Nerve: Tumors of the Peripheral Nerve
Guest: Dr. Abhay Varma - Neurosurgery
Host: Dr. Linda Austin – Psychiatry
Linda Austin: I’m Dr. Linda Austin. I’m talking, today, with Dr. Varma who is
Assistant Professor of Neurosurgery here at Medical University of South
Carolina. Dr. Varma, let’s turn our
attention now to tumors of the peripheral nerves. Now, these are the nerves that are extending
out from the spinal cord. What are the
most common nerve tumors that you see?
Abhay Varma: The two most common nerve
tumors that we see are what are call neurofibromas and trinomas. Neurofibromas are tumors that tend to engulf
the entire nerve and trinomas are tumors which are more discreet and easier to
dissect from the nerves. The less common
ones are the malignant tumors coming from the peripheral nerves.
Linda Austin: So, first, to talk about
the neurofibromas, these can be multiple tumors, correct?
Abhay Varma: These can be multiple
tumors in certain conditions, yes.
Linda Austin: And, are they usually
multiple, are there usually lots and lots of them?
Abhay Varma: Yes. In certain genetic conditions, like
neurofibromatosis, they can be multiple and they can afflict the entire
body. They can be in the arms and the
legs or the abdomen and even the face and the scalp.
Linda Austin: And these can be visible,
so they can be unsightly.
Abhay Varma: They can definitely be visible
and they can be unsightly as well as uncomfortable for the patient.
Linda Austin: What is the discomfort and
what is the loss of function for people with neurofibromatosis?
Abhay Varma: The discomfort is, if it is
on a pressure point, it can be painful, and, again, if the tumor is involving a
motor nerve or a major sensory nerve, or one the plexus, where multiple nerves
make a network in the body, that can lead to loss of function. Also, if a tumor develops in a small space,
it can lead to pressure on the nerve and, again, loss of function, depending on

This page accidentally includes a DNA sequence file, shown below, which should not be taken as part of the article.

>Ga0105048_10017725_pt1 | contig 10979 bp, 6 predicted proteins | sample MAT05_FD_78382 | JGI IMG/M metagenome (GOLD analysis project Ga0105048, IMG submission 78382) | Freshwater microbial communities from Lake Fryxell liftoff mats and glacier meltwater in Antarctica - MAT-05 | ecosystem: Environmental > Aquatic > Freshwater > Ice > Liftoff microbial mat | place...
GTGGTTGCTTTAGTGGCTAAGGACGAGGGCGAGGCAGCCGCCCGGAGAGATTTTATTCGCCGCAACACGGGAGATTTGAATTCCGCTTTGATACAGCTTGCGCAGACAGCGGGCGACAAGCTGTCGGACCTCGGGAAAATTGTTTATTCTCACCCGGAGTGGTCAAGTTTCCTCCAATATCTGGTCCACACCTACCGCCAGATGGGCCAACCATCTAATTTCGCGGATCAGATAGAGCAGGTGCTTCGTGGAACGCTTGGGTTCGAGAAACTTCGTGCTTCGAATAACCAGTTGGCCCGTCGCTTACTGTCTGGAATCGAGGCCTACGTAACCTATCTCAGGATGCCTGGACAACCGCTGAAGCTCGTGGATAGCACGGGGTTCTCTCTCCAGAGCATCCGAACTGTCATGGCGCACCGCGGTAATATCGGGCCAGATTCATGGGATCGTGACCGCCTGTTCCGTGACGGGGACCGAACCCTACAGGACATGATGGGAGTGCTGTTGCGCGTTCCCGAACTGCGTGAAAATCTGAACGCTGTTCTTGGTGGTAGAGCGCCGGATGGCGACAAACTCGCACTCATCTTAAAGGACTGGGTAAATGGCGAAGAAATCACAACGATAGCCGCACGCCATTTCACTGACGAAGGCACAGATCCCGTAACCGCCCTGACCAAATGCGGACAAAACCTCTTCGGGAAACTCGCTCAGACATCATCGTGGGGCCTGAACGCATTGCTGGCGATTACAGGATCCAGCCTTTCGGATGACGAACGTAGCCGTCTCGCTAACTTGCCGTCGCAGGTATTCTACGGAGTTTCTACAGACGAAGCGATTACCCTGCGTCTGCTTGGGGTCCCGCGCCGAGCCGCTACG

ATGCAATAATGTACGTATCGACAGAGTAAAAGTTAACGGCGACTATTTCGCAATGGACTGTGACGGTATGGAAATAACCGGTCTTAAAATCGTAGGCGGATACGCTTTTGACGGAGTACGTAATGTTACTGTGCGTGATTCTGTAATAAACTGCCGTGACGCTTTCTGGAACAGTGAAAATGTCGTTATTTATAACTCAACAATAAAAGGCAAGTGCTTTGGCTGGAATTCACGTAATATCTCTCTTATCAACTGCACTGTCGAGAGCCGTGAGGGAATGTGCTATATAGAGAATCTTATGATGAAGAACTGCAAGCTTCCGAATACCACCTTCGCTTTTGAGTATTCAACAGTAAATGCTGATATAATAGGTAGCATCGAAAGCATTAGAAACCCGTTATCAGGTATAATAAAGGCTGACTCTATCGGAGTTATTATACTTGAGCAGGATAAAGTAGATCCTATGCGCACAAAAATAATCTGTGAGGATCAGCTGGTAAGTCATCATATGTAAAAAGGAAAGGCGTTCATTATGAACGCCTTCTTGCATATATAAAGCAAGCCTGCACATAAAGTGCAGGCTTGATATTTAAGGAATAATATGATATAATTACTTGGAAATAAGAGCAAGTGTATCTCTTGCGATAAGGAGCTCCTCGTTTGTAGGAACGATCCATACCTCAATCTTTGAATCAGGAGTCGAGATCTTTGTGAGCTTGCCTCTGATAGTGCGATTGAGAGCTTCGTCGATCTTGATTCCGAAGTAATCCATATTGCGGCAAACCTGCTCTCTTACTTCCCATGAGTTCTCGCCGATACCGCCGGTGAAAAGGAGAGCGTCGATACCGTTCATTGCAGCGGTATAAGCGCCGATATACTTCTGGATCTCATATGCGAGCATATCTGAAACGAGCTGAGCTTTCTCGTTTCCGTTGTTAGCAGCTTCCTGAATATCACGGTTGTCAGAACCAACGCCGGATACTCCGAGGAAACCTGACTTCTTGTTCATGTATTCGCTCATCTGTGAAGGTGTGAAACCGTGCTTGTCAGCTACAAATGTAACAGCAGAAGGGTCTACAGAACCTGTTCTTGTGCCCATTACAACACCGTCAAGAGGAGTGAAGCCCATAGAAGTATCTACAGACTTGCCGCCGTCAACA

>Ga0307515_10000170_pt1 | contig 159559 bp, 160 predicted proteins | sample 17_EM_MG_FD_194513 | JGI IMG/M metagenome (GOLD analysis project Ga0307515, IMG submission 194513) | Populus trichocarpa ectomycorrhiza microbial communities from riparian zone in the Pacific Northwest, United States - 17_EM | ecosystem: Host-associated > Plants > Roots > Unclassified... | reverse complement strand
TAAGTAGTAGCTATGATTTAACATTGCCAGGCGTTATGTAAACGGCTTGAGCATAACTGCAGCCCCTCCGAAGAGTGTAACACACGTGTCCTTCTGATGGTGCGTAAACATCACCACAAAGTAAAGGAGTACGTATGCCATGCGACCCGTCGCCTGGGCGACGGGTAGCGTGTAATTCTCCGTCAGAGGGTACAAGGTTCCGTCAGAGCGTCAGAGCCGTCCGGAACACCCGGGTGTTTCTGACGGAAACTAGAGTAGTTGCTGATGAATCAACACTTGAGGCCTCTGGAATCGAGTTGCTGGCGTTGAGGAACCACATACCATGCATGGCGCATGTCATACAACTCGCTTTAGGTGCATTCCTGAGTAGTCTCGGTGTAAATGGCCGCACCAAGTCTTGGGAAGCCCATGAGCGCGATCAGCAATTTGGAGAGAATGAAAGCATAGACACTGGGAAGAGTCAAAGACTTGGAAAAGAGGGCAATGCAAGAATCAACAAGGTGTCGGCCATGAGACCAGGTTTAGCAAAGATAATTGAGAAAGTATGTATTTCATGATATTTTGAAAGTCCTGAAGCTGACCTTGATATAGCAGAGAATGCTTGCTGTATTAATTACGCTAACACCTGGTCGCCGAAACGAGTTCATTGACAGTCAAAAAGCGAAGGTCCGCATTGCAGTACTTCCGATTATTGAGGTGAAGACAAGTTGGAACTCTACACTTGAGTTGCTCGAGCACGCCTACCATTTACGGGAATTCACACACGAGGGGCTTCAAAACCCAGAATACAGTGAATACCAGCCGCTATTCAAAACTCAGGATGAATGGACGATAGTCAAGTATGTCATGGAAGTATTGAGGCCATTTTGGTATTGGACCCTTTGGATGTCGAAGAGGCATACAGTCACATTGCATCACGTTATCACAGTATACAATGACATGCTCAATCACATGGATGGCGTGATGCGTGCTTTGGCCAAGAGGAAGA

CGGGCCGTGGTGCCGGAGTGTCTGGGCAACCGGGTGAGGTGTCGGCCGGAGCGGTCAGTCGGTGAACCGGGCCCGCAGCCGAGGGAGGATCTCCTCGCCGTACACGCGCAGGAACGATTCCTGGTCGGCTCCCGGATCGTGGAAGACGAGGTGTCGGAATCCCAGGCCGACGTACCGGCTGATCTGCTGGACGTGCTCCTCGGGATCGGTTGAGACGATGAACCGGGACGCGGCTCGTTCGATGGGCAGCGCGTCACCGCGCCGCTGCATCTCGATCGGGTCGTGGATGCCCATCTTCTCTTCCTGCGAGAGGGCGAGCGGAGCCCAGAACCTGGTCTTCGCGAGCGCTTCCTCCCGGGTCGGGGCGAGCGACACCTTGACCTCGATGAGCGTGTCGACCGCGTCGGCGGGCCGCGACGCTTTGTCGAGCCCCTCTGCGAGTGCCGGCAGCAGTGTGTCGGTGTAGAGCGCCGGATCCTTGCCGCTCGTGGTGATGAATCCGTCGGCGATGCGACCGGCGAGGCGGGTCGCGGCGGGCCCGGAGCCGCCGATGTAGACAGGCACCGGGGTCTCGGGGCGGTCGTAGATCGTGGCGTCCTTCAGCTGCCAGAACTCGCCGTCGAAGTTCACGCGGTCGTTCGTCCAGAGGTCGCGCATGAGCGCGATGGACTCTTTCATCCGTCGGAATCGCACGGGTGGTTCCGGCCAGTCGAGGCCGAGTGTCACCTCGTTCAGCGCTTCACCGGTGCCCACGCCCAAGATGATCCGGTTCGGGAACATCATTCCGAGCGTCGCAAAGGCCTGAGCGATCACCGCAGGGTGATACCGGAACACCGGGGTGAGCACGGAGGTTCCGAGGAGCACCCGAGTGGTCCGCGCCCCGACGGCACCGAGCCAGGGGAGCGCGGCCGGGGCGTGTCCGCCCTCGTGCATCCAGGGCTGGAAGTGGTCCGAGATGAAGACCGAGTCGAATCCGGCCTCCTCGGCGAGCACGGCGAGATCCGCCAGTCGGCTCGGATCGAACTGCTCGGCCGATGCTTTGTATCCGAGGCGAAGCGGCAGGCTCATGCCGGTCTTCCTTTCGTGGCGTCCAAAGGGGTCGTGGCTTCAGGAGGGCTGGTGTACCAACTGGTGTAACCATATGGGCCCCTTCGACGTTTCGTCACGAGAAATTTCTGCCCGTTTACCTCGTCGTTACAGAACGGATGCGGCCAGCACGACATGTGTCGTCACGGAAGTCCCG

what kind of nerve it is.
Linda Austin: Now, you mentioned
earlier, in passing, that these are tumors that affect the entire nerve. It’s not just they wrap around the nerve, but
go through and through. So, what does a
surgery consist of?
Abhay Varma: Well, these tumors and
neurofibromas, like I said, tend to grow and engulf the entire nerve. Surgery in these cases is difficult. It can require excising the whole tumor and
then putting a graft between the two cut ends of the nerve. In some cases we may be able to do what is
called debulk the tumor or partially remove the tumor if complete excision is
not possible. But, between the
neurofibromas and trinomas, neurofibromas offer a bigger challenge.
Linda Austin: You mentioned using a
graft. And I think, in an earlier
podcast, you described how grafts can be taken from certain areas of the body. I would imagine, though, if there are
multiple tumors, you can only do that so many times, is that right?
Abhay Varma: That’s right.
Linda Austin: Don’t you run out of graft
material to use?
Abhay Varma: You will. If there are multiple tumors, you don’t
really go after each tumor. The
indications for tumors are, you know, if it is causing loss of function, for
example, as I mentioned, small spaces in the body where there’s not enough room
for the tumor to grow, so as it grows, it presses on the nerve, leading to loss
of function; or, if it’s in an area where it’s uncomfortable or painful for the
patient; or, as you mentioned earlier, if it is unsightly and, cosmetically,
the patient wants it removed. But, in
patients with neurofibromatosis, there’s really no indication for removing each